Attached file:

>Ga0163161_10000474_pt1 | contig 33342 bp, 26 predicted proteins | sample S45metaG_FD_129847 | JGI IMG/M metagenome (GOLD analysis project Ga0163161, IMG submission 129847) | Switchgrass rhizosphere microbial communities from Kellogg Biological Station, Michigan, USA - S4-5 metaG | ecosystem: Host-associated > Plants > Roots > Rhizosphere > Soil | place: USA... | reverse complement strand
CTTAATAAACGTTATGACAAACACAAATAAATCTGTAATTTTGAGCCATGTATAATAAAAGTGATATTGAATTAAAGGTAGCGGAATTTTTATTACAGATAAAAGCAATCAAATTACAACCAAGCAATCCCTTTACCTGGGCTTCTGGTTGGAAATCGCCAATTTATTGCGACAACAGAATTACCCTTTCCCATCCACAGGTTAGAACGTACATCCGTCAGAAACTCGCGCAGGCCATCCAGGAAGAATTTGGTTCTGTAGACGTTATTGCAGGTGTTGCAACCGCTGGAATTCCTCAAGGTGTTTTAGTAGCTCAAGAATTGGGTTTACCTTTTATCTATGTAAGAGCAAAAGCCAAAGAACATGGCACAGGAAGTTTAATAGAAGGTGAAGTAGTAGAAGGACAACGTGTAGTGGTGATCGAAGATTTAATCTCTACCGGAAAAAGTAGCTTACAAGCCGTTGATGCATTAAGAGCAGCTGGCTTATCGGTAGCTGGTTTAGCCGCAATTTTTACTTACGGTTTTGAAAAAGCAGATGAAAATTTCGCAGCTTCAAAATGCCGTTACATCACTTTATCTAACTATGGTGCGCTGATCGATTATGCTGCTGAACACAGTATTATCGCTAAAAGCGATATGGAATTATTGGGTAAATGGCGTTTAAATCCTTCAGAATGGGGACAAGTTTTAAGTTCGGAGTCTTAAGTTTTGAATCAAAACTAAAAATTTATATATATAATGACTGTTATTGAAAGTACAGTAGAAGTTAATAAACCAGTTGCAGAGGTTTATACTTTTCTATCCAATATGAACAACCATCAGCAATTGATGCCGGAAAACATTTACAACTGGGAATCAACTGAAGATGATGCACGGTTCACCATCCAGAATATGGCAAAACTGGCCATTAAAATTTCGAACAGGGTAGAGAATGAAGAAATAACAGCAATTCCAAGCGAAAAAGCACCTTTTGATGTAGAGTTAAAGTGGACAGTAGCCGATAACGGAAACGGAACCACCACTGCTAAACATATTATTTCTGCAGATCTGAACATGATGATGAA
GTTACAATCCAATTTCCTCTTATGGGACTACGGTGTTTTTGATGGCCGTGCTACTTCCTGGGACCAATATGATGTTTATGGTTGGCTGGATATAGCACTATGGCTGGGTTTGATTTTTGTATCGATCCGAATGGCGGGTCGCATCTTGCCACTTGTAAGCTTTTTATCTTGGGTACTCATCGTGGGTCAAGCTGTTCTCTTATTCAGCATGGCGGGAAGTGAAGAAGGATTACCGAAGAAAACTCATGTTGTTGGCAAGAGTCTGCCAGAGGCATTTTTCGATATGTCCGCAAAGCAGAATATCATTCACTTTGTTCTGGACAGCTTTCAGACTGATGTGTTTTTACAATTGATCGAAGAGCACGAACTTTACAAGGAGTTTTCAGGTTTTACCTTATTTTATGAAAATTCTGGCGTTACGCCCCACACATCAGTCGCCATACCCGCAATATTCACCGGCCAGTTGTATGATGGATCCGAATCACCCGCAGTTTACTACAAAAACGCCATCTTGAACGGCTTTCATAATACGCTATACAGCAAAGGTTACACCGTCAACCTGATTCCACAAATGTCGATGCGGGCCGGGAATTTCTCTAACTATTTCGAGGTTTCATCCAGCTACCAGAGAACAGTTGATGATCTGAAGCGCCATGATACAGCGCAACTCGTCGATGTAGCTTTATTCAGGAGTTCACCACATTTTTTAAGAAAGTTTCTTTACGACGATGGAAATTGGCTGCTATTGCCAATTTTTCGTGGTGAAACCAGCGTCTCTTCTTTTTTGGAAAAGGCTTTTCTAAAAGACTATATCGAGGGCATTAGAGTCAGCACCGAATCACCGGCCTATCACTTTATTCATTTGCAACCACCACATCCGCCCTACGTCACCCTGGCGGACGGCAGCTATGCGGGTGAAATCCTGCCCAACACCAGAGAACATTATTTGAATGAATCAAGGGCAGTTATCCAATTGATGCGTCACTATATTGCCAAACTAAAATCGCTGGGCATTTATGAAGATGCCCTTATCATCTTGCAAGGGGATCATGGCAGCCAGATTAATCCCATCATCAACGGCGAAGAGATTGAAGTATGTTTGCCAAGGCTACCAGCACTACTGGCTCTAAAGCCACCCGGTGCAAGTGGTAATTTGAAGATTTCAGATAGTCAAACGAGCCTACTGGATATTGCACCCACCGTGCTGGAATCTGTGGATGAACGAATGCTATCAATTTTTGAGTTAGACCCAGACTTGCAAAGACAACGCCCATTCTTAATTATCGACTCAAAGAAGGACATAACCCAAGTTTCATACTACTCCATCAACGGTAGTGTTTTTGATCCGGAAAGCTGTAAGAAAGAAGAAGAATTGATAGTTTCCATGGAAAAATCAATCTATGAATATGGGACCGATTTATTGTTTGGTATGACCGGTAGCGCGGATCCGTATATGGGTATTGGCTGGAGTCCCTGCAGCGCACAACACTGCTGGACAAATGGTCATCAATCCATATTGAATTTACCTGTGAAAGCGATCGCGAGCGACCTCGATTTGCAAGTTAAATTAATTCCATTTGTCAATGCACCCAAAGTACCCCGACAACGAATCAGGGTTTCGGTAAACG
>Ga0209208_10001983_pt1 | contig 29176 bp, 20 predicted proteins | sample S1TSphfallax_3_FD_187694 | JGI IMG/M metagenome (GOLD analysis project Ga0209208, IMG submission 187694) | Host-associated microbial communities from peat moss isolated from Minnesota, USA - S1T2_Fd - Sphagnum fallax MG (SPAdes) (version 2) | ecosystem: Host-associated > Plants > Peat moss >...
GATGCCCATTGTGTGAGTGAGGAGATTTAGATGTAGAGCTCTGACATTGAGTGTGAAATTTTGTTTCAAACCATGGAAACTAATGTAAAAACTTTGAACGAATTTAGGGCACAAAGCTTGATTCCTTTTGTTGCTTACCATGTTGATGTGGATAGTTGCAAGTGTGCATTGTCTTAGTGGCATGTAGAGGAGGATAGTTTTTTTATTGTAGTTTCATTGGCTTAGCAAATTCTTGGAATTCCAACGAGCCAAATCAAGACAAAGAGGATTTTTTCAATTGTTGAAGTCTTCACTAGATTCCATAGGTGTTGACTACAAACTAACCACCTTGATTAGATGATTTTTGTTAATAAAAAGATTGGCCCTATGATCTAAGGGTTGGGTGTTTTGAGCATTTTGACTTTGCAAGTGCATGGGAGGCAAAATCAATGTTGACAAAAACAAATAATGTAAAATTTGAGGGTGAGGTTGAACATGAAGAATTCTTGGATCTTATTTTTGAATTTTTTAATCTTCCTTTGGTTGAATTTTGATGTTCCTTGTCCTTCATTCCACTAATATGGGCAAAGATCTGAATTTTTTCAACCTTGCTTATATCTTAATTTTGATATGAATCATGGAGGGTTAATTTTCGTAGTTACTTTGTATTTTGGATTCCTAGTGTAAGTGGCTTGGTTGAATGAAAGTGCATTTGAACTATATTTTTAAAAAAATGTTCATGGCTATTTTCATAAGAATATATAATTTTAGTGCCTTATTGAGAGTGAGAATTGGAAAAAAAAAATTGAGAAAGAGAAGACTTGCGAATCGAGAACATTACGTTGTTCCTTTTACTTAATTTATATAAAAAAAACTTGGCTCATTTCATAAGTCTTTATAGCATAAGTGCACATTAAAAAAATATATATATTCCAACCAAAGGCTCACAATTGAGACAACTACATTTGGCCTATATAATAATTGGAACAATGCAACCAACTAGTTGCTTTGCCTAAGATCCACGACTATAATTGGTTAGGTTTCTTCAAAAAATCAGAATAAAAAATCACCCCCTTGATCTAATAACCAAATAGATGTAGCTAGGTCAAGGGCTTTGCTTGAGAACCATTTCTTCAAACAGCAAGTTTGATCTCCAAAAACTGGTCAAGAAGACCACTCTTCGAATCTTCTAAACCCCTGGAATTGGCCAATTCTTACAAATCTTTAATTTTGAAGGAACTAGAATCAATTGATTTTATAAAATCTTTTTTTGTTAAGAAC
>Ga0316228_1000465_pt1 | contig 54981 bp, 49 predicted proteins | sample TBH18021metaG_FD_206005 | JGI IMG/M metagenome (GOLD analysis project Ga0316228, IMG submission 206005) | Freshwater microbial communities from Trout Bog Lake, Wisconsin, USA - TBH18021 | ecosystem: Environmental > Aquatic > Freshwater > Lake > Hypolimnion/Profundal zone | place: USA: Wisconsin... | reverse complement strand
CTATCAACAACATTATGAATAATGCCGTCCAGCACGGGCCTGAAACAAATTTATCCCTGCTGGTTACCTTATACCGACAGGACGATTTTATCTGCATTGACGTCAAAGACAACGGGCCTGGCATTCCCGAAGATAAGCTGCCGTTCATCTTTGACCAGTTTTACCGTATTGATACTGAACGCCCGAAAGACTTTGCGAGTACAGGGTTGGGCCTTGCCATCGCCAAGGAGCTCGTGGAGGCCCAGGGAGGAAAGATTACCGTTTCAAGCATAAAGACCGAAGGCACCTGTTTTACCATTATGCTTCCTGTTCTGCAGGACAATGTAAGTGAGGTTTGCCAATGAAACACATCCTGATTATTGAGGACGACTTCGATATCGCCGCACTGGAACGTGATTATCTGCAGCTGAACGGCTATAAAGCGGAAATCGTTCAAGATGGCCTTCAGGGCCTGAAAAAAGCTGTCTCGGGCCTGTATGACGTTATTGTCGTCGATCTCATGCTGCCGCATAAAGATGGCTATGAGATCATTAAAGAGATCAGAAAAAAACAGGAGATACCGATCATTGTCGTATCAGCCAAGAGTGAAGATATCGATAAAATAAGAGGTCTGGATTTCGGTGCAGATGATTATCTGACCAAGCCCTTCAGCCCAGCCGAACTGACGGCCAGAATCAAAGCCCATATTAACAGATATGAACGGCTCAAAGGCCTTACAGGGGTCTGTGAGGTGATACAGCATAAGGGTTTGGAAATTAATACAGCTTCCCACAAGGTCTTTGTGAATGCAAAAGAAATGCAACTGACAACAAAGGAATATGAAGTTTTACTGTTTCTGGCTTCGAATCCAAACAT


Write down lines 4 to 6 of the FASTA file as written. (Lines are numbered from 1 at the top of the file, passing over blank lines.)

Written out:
>Ga0209208_10001983_pt1 | contig 29176 bp, 20 predicted proteins | sample S1TSphfallax_3_FD_187694 | JGI IMG/M metagenome (GOLD analysis project Ga0209208, IMG submission 187694) | Host-associated microbial communities from peat moss isolated from Minnesota, USA - S1T2_Fd - Sphagnum fallax MG (SPAdes) (version 2) | ecosystem: Host-associated > Plants > Peat moss >...
GATGCCCATTGTGTGAGTGAGGAGATTTAGATGTAGAGCTCTGACATTGAGTGTGAAATTTTGTTTCAAACCATGGAAACTAATGTAAAAACTTTGAACGAATTTAGGGCACAAAGCTTGATTCCTTTTGTTGCTTACCATGTTGATGTGGATAGTTGCAAGTGTGCATTGTCTTAGTGGCATGTAGAGGAGGATAGTTTTTTTATTGTAGTTTCATTGGCTTAGCAAATTCTTGGAATTCCAACGAGCCAAATCAAGACAAAGAGGATTTTTTCAATTGTTGAAGTCTTCACTAGATTCCATAGGTGTTGACTACAAACTAACCACCTTGATTAGATGATTTTTGTTAATAAAAAGATTGGCCCTATGATCTAAGGGTTGGGTGTTTTGAGCATTTTGACTTTGCAAGTGCATGGGAGGCAAAATCAATGTTGACAAAAACAAATAATGTAAAATTTGAGGGTGAGGTTGAACATGAAGAATTCTTGGATCTTATTTTTGAATTTTTTAATCTTCCTTTGGTTGAATTTTGATGTTCCTTGTCCTTCATTCCACTAATATGGGCAAAGATCTGAATTTTTTCAACCTTGCTTATATCTTAATTTTGATATGAATCATGGAGGGTTAATTTTCGTAGTTACTTTGTATTTTGGATTCCTAGTGTAAGTGGCTTGGTTGAATGAAAGTGCATTTGAACTATATTTTTAAAAAAATGTTCATGGCTATTTTCATAAGAATATATAATTTTAGTGCCTTATTGAGAGTGAGAATTGGAAAAAAAAAATTGAGAAAGAGAAGACTTGCGAATCGAGAACATTACGTTGTTCCTTTTACTTAATTTATATAAAAAAAACTTGGCTCATTTCATAAGTCTTTATAGCATAAGTGCACATTAAAAAAATATATATATTCCAACCAAAGGCTCACAATTGAGACAACTACATTTGGCCTATATAATAATTGGAACAATGCAACCAACTAGTTGCTTTGCCTAAGATCCACGACTATAATTGGTTAGGTTTCTTCAAAAAATCAGAATAAAAAATCACCCCCTTGATCTAATAACCAAATAGATGTAGCTAGGTCAAGGGCTTTGCTTGAGAACCATTTCTTCAAACAGCAAGTTTGATCTCCAAAAACTGGTCAAGAAGACCACTCTTCGAATCTTCTAAACCCCTGGAATTGGCCAATTCTTACAAATCTTTAATTTTGAAGGAACTAGAATCAATTGATTTTATAAAATCTTTTTTTGTTAAGAAC
>Ga0316228_1000465_pt1 | contig 54981 bp, 49 predicted proteins | sample TBH18021metaG_FD_206005 | JGI IMG/M metagenome (GOLD analysis project Ga0316228, IMG submission 206005) | Freshwater microbial communities from Trout Bog Lake, Wisconsin, USA - TBH18021 | ecosystem: Environmental > Aquatic > Freshwater > Lake > Hypolimnion/Profundal zone | place: USA: Wisconsin... | reverse complement strand